If you needed an indication of where News Corporation is going, yesterday brought it: a £7bn+ bid for 60% of BSkyB, coupled with two smaller deals designed to make newspapers palatable to the company’s shareholders.
A spoonful of sugar makes the medicine go down; or as the Americans would say: offense and defense. It’s all very reminiscent of James Murdoch’s speech in Barcelona last year — the one in which he argued that TV is a ‘big opportunity’and newspapers will play a smaller role in the company’s future.
Rumours about News Corp and BSkyB have been swirling around for a long time. Buying Skiff and taking a minority holding in Journalism Online are far more obscure deals, but just as intriguing in their way.
Five or six weeks ago, after listening to Murdoch talking about ‘final discussions with a number of publishers”, I suggested that he might still be planning a consortium-based approach to paywall publishing.
Alliances remain possible, but yesterday’s news suggests a go-it-alone approach. In any coalition of the willing, News Corporation will be first among equals. That’s because News Corporation now owns a significant slug of the relevant technology. Indeed, Murdoch now has at least four different approaches to paid content from which to choose:
Bankrolled by Hearst but now owned by News Corp, Skiff is a hugely ambitious effort to build a shared end-to-end software platform for digital publishers.
You name it, Skiff has a solution for it. This company has spent four years (and $35m of Hearst’s cash) developing industrial-strength software for publishing paid content in digital formats. Its specialities include digital content production, wireless delivery, advertising platforms and revenue collection (which is where it might be able to help with paywalls).
Those who have witnessed Skiff’s demos speak positively. When I interviewed him last year, Gil Fuchsberg, the company’s chief executive, argued that the company stood to benefit as the world’s ‘enormous base of print media consumption’shifts toward digital outlets.
2) Next Issue Media
A low-profile coalition of US newspaper and magazine publishers including Conde Nast, Hearst, Meredith, News Corp and Time. Occasionally described as ‘Hulu for magazines'(on the iPad).
Next Issue Media was formed late last year to ensure that the technology industry doesn’t dominate the transition to tablet-style devices. The consortium’s job is to select the technology that publishers will use to publish content, sell advertising and generate reader revenues on tablet-style devices and smartphones. Paywall technology is part of its remit: the consortium plans to open a “shopfront” selling apps and subscriptions that will rival iTunes.
Has News Corp become frustrated by the slow pace of development at Next Issue Media? It’s possible. Last week, Paid Content disclosed that the consortium is still looking for a boss six months after its launch. As Rafat Ali put it: ‘Now, who needs a third-party company, and for what?”
3) The Wall Street Journal’s digital commerce platform
Running the world’s largest subscription-based news site implies a legacy of clever software. But the Journal hasn’t been directly involved in what Rupert Murdoch recently described as his effort to rope rival publishers into “an innovative subscription model that will deliver digital content to consumers”.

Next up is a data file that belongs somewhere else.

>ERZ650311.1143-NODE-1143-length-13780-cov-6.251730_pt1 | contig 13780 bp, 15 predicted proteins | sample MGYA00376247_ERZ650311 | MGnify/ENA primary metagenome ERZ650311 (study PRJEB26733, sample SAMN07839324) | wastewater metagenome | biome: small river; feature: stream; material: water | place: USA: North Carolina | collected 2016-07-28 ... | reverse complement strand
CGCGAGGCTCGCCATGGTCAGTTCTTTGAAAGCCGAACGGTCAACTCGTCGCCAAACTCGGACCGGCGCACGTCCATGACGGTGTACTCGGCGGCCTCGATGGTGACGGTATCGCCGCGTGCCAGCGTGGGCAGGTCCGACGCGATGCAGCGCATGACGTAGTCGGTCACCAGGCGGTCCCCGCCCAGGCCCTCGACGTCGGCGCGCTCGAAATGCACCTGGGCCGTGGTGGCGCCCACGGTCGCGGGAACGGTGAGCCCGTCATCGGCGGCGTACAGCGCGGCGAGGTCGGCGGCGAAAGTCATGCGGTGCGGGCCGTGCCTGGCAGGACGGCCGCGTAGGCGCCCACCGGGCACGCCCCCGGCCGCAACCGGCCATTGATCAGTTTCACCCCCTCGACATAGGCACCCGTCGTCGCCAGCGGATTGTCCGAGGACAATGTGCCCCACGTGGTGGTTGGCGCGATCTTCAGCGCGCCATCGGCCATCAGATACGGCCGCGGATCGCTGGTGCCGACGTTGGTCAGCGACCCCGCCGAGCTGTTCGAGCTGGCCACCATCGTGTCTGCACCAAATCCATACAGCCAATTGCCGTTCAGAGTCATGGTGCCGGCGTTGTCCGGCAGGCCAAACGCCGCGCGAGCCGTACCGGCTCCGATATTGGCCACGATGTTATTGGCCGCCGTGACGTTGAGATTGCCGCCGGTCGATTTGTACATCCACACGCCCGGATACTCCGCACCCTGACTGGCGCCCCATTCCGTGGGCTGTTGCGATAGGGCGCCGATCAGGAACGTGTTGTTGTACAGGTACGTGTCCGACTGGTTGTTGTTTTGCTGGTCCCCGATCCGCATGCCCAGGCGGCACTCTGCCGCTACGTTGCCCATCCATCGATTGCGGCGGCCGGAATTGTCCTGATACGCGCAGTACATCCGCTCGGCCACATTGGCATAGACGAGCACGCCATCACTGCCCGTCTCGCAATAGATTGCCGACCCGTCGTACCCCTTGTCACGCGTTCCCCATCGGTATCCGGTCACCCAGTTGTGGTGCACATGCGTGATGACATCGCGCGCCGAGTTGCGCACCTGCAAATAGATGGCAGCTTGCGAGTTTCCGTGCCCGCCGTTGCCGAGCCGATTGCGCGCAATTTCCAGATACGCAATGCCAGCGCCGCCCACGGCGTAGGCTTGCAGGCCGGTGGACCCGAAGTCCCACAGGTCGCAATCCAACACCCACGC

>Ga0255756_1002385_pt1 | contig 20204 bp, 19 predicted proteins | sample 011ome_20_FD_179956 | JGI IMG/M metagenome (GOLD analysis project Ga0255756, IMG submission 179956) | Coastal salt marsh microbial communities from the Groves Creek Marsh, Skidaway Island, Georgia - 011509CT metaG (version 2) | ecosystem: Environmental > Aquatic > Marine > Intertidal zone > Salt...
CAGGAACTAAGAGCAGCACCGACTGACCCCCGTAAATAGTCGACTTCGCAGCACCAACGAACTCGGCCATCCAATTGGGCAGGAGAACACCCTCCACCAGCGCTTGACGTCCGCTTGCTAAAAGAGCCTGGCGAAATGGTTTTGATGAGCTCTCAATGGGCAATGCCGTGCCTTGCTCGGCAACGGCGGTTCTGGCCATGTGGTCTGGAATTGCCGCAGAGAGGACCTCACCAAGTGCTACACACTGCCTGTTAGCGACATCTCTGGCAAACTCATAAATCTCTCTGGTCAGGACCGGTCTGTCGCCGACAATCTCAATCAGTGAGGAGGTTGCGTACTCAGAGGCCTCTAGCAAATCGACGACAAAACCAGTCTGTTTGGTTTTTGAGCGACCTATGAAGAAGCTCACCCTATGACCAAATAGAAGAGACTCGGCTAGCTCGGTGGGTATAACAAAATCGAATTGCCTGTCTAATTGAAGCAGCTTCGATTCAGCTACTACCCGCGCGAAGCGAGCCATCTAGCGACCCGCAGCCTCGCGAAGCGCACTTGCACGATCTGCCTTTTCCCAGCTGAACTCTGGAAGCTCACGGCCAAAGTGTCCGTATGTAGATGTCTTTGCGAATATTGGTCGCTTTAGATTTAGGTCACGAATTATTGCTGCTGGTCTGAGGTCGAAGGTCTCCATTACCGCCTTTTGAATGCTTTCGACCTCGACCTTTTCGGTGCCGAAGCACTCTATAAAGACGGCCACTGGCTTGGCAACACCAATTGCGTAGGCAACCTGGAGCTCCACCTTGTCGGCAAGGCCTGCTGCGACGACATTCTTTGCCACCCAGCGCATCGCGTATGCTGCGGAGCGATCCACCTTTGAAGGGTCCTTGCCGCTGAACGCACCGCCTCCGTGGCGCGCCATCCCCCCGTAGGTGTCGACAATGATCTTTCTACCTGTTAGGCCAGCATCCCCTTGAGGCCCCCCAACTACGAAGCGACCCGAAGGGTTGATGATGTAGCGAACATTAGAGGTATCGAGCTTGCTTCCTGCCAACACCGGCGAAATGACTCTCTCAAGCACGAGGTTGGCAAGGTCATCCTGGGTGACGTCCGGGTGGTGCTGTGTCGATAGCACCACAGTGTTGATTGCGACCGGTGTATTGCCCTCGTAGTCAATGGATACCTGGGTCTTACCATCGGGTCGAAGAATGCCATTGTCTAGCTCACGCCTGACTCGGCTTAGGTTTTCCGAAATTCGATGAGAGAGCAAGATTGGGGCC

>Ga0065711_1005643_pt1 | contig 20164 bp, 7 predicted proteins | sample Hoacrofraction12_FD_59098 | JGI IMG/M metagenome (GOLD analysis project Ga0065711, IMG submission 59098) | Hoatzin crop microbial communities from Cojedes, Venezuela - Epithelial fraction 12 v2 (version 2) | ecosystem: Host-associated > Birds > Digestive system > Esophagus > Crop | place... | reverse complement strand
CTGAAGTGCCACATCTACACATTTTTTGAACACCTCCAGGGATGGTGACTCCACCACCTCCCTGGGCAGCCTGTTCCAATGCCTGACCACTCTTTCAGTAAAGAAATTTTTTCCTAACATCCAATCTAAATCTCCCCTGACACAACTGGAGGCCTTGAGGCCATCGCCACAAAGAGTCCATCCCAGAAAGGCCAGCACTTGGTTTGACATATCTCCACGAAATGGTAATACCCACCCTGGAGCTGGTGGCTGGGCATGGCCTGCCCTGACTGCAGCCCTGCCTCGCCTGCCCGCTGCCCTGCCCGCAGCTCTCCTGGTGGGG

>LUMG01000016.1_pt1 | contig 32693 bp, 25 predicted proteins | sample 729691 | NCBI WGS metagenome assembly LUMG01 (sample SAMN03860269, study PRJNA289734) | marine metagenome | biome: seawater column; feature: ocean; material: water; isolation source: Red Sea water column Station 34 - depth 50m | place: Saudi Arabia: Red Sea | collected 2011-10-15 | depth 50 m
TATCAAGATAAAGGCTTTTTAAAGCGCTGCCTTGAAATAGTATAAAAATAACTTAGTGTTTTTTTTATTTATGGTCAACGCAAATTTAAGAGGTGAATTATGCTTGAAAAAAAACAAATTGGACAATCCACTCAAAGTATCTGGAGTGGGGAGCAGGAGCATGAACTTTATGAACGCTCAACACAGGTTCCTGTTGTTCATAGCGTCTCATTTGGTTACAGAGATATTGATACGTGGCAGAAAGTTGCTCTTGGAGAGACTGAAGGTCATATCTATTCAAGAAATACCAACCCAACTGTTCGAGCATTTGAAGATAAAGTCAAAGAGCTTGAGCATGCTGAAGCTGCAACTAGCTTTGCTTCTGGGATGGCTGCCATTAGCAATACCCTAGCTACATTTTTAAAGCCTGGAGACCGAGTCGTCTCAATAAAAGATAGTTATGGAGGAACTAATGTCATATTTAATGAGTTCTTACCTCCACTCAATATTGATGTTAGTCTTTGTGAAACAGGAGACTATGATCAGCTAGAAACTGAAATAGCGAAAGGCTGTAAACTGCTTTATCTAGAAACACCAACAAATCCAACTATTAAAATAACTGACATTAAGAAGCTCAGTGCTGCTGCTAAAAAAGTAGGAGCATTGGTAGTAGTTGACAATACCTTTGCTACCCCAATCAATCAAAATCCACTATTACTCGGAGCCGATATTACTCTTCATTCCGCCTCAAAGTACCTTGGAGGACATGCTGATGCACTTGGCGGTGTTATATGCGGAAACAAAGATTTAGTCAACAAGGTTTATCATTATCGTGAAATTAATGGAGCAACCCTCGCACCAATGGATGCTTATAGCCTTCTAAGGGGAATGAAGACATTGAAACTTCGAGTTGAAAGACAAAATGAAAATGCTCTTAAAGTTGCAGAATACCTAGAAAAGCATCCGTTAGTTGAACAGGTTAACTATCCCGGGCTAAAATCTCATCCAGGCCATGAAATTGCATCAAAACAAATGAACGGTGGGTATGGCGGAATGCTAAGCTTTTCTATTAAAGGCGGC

Les Hinton, chief executive of Dow Jones, recently suggested that News Corp’s digital guru Jonathan Miller — who orchestrated the deals with Skiff and Journalism Online — is firmly running his own operation. ‘That’s a News Corp project which Robert [Thomson] and I aren’t directly involved in,” Hinton told Paid Content. “We look after our little operation with the Journal.”
Little? Hinton’s modesty is unnecessary. What the Wall Street Journal doesn’t know about paywalls, it can find out very quickly. Whether or not its technology suits other News Corporation publications, its expertise should prove valuable.
4) Journalism Online
Founded by the US magazine entrepreneur Steve Brill and former Wall Street Journal publisher Gordon Crovitz, Journalism Online is a subscriptions platform designed to be used by a vast number of paywalled publications. Customers sign up for ‘a single protected account’with one username and password.
Journalism Online says it will help publishers — 1,500 have signed letters of intent — to offer micropayments, time-based ‘micro-subscriptions”, bulk subscriptions and combined print/online subscriptions.
Here’s how the company describes its own efforts: ’16 targeted strategies — such as metering, segmented content, and topic-based packages for readers — that will convert publishers’ engaged readers into paid subscribers without turning away casual visitors.”
What will News Corporation do with all of these different approaches? The executive who has been given the job of rationalising this Spaghetti Junction of software and relationships is Jon Housman, one of Jonathan Miller’s apparatchiks at News Corp’s Digital Media Group.
Housman already has fingers in a couple of relevant pies. On News Corp’s behalf, he sits on the board of Next Issue Media. In addition, Housman has strong ties with the Wall Street Journal. (He became managing director of the Wall Street Journal Europe in 2005, before Murdoch acquired it).
No doubt News Corporation will let a thousand flowers bloom (for a while at least). As Rupert The Dealmaker knows, it’s important to have options.
Yet News Corp is now deeply involved in the software business, where acquiring — and trying to merge – competing platforms usually turns out to be a nightmare. Early decisions about what to keep and what to axe can help, but even this doesn’t guarantee success. Getting all of these assets to work in concert won’t be easy.
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